Twenty rainbow velvet canvases printed with the text “God Hates C&G” cover one gallery wall; the artists would have created more, but there was a shortage of rainbow velvet. The work is a bold statement about how the church has discriminated against gays, especially in the bible belt. As with much of C&G’s work, the meaning shifts with the choice of material and repetition. So rather than a damning phrase, it becomes a mantra of power. The rainbow velvet symbolizes pride, supporting LGBTQIA+ rights. 

Installation view of prints on velvet that read God Hates C&G

Chuck & George, “The Essential Chuck & George Protest Sign Installation,” 2022, print on velvet. Photo by Kevin Todora.

The Velvetorium is a multimedia installation which reminds me of a façade of a New York City sex/dance club from the 1980s, like the Tunnel, Pyramid, and Limelight, which come to mind. A gold sign hanging on the facade riffs off the Velveeta cheese logo, and big slabs of gold blobs hang from the sign. They look like slabs of meat to me, but the artists say they are cheese (the meat of vegetarians). A maroon velvet curtain and red rope prevent the viewer from entering. Reclaimed wooden Santas, reconfigured as C&G personas, serve as sentries. We want to see behind the curtain, but the artists’ work itself thwarts our desire. 

Photo of a site specific installation of a Velvetorium

Chuck & George, “Velvetorium and Cheezy Drops,” 2022. Photo by Colette Copeland.

My favorite works in the show are the almost human size Russian nesting dolls painted with the artists’ faces. If John Waters did a version of the Nutcracker, these nesting dolls would be the leading characters. Like the collectible music boxes with spinning ballerinas, the dolls rotate and appear to mock the viewer with each turn. In the background, the wall is painted with a fleur de lis pattern and flocked with velvet. The “winding key” is inserted into the dolls’ butt holes, which are made from ping pong balls. This piece makes me smile. I spent 3 years working as an usher for the New York State Theater and watched hundreds of Nutcracker performances. Just a few notes of Tchaikovsky’s score makes me break out into hives. These dolls provide a good antidote to those memories. The nesting dolls, as many of C&G works, are made from paper mâché, though at first glance they appear to be cast or carved out of high-end materials. Their smoothly sanded and intricately painted surfaces defy the medium. Like the carnival, we are seduced by the surface and want to see inside, but the magic is in preserving the illusion.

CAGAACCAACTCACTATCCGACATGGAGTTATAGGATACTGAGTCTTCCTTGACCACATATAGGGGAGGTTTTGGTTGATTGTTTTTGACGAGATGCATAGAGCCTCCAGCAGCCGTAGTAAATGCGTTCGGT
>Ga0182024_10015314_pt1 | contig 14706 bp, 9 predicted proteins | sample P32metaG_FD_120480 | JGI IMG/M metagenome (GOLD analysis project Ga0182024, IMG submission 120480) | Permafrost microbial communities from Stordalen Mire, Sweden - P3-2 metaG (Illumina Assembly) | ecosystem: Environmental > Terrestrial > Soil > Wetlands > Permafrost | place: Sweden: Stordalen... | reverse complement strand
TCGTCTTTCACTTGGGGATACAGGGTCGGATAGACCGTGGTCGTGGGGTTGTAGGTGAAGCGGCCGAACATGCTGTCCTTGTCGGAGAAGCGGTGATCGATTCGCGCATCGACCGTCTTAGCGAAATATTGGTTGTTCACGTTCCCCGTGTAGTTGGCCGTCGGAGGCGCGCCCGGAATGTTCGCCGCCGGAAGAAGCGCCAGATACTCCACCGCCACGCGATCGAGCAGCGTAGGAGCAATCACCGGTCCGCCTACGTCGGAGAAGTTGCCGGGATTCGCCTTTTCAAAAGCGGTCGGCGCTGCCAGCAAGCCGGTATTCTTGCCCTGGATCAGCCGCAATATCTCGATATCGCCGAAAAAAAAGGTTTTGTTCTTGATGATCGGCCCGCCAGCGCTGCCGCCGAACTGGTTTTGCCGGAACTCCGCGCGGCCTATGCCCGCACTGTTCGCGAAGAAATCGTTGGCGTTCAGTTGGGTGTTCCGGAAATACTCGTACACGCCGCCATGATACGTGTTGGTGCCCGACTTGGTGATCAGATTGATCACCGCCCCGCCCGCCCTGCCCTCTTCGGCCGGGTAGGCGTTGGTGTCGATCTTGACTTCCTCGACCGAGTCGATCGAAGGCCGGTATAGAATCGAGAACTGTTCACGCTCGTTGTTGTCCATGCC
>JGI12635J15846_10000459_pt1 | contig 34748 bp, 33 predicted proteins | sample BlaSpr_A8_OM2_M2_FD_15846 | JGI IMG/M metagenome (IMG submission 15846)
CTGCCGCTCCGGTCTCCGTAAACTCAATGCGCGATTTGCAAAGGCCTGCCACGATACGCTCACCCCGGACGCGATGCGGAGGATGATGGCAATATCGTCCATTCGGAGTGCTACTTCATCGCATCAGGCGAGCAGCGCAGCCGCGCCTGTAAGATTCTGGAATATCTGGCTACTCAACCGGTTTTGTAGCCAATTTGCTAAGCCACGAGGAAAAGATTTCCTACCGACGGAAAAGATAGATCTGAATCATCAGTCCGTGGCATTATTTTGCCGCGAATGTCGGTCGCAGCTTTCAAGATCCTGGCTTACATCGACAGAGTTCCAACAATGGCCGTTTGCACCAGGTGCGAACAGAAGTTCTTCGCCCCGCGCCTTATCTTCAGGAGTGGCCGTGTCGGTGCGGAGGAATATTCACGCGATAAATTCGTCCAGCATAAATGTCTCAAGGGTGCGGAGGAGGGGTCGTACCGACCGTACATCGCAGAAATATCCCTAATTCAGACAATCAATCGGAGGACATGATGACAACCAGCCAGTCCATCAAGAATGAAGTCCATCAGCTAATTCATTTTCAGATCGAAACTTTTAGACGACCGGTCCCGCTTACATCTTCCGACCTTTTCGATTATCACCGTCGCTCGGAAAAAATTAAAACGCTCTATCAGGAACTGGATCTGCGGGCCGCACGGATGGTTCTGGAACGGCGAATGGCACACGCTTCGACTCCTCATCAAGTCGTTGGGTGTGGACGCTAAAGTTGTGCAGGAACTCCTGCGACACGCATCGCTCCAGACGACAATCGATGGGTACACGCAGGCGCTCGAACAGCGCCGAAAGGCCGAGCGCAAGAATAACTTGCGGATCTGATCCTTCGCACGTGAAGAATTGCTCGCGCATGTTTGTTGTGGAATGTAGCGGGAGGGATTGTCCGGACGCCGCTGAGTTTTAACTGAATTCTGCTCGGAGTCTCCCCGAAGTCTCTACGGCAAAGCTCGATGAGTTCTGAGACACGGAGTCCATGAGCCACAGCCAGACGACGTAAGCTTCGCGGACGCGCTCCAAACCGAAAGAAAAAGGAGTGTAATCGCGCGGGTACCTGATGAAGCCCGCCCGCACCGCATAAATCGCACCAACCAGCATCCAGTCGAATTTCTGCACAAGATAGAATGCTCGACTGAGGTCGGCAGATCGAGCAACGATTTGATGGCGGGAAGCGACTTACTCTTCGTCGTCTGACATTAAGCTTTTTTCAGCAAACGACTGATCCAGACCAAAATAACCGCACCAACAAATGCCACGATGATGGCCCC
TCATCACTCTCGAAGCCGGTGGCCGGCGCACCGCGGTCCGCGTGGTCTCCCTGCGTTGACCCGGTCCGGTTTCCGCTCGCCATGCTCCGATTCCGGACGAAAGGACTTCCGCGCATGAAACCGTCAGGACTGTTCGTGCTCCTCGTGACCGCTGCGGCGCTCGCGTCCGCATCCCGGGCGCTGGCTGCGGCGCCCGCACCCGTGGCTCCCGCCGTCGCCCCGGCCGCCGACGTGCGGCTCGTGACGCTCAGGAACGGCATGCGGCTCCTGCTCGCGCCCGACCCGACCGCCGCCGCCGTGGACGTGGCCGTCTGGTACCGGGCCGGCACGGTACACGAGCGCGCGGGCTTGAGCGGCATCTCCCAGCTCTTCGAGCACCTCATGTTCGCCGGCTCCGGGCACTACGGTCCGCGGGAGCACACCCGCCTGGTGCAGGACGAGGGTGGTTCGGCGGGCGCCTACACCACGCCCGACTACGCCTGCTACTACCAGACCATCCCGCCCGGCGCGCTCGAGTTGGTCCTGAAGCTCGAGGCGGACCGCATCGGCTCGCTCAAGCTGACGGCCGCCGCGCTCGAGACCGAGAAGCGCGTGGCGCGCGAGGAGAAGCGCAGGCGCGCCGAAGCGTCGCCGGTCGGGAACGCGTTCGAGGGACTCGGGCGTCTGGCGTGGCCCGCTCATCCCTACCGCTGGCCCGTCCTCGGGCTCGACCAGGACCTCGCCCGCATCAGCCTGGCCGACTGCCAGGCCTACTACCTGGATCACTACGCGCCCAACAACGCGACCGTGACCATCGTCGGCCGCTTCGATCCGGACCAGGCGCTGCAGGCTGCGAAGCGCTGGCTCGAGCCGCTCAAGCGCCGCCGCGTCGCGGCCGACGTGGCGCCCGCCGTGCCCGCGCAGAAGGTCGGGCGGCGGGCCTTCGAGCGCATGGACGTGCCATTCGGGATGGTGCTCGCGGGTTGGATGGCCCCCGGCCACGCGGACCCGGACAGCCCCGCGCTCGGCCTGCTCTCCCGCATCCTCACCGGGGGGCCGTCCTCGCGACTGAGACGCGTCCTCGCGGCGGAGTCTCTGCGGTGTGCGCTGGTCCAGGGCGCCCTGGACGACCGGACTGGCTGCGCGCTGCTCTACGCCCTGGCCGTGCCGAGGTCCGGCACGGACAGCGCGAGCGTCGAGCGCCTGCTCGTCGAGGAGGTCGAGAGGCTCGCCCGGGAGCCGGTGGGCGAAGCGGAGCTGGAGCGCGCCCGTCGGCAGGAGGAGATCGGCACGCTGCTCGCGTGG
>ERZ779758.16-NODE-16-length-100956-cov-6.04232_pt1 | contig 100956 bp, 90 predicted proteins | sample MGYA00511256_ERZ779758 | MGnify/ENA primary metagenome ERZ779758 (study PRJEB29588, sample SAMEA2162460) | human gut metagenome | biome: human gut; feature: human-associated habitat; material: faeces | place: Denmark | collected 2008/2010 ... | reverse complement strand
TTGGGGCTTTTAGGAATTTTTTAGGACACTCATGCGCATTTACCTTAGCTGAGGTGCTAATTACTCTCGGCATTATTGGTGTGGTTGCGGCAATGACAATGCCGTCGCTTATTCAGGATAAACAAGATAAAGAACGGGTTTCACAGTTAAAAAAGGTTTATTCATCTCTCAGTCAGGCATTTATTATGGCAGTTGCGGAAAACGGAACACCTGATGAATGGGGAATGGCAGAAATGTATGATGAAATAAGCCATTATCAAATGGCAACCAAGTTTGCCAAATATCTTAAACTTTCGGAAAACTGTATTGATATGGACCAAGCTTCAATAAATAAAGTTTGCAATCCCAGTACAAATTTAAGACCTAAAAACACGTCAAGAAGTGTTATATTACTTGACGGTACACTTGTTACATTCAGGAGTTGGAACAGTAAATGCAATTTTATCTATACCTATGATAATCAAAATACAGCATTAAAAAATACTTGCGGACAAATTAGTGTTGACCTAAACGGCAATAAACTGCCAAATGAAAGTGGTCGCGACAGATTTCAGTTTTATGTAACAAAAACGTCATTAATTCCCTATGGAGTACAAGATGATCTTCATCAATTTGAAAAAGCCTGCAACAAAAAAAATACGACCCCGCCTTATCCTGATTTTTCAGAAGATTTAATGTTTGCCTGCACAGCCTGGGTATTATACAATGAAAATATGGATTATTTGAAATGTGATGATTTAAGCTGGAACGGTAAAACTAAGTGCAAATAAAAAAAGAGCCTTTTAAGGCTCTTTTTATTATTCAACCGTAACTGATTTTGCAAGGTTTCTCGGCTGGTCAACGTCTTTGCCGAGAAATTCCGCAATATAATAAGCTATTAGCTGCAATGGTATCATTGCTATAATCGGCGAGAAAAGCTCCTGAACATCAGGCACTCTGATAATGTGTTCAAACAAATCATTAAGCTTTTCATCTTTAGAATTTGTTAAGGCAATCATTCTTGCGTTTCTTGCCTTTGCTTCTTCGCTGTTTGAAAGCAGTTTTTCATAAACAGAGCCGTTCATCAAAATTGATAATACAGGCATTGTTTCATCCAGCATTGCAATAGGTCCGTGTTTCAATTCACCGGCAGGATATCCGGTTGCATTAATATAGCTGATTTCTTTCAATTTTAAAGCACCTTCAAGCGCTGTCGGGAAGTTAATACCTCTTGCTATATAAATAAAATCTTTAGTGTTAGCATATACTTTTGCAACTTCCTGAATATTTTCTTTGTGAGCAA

Large scale nesting dolls of artists Chuck and George

Chuck & George, “Not So Nesting Dolls Symbiotic Facsimile,” 2022. Photo by Colette Copeland.

The exhibit title references the phrase, “queer as a three-dollar bill.” Historically, the term meant odd or strange, as well as inauthentic or fake, and then later became a slang term for homosexual. When researching the origin of the phrase, I found that there was a counterfeit $3 banknote issued in 1824 in Jefferson County, New York. Its literary origin comes from an Illinois campus newspaper circa 1945, where the article included the phrase describing a local ex-sailor and fireman named Filthy Willy. The phrase also is the name of Chicago’s first queercore band, and the name of Limp Bizkit’s debut album. By using this phrase as the exhibition title, curator Krista Chalkley, in conjunction with the artists, commits an act of reclaiming power, shifting the context from derogatory to celebratory.  


Three Dollar Bill, featuring Chuck & George and Colton James White, is on view at Cluley Projects in Dallas, Texas through December 23, 2022. There will be a closing performance on Saturday, December 17th from 3:30 – 5:00 pm.